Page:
Fencing Your Patch
If you have a forest remnant on your farm, exclusion of stock needs to be a top priority. Unfenced remnants on farms can suffer a lot of damage from livestock. New Zealand’s plants evolved without any large grazing mammals. Cattle, goats and, to a lesser degree sheep, with free access to a fragment will heavily graze edible native seedlings and saplings, opening up the forest underneath. Find out more about excluding stock from your forest remnant.
Benefits of fencing
Fencing forest fragments on your farm not only benefits the fragment, it can also benefit your farm. Benefits to your forest fragment include:
- Forest plants being no longer browsed and therefore able to recover.
- Seedling and shrub survival becomes greatly enhanced.
- Nutrient overloading from stock faeces and urine is greatly reduced.
- Forest microclimate cools and is enhanced as the remnant interior regenerates.
- Remnant becomes a more desirable habitat for birds and other native fauna.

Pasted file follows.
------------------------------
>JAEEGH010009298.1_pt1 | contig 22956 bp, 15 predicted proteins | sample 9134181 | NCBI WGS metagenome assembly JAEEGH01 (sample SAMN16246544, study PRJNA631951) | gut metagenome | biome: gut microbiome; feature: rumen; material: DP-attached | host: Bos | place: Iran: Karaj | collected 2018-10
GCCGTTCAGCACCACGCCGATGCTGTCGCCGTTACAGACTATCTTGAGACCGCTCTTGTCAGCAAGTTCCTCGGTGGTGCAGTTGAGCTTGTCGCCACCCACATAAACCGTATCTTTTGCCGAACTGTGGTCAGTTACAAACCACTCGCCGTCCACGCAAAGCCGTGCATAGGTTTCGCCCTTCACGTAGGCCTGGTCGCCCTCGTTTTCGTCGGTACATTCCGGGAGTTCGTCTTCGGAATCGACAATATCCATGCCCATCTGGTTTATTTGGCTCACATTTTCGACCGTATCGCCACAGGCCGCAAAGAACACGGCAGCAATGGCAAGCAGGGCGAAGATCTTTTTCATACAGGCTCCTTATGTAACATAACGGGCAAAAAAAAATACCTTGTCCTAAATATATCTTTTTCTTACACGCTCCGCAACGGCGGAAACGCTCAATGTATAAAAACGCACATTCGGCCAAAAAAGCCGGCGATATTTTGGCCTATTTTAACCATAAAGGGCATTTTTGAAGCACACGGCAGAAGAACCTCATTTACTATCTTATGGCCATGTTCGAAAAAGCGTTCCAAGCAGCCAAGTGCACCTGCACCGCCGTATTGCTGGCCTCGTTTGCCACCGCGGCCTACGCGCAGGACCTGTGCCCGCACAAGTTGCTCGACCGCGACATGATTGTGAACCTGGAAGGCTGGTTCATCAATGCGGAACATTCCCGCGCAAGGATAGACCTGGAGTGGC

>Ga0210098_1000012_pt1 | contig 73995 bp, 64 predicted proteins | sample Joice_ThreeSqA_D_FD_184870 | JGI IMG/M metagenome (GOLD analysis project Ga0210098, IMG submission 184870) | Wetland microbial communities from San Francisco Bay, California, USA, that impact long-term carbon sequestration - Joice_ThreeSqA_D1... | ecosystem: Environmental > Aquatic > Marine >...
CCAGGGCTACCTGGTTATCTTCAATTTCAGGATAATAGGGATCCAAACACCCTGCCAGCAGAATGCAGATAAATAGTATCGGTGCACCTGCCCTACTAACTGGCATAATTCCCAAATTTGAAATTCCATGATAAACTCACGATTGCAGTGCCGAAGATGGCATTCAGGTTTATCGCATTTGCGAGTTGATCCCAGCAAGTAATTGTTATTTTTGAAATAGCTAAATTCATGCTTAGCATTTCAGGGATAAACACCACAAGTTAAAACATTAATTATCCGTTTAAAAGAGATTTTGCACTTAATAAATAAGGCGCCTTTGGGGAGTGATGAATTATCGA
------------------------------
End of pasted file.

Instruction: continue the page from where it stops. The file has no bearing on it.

Benefits to your farm include:
- Reduced soil erosion and compaction.
- Easier mustering of stock.
- Filtering of excess nutrients through the fragment, increasing water quality in nearby waterways.
Where to fence
Often the best place to put your fence is right up to the bushline on all sides of your remnant. However, there are other options you could consider depending on the resources you have available. You could:
- enlarge the area by incorporating neighbouring stands of trees
- enlarge the area by incorporating gullies, unproductive corners or wet areas
- fence off riparian (riverside) areas on your farm.
For fragments which are small, open underneath, and/or exposed to wind, place the fence five or more metres away from the bush edge. Then plant up a buffer zone of hardy shrubs and small trees to provide a protective ‘edge’ to your remnant. If a buffer zone is not feasible, place the fence close to the bush margin to reduce weed invasion.
Find out more
Contact us for more information.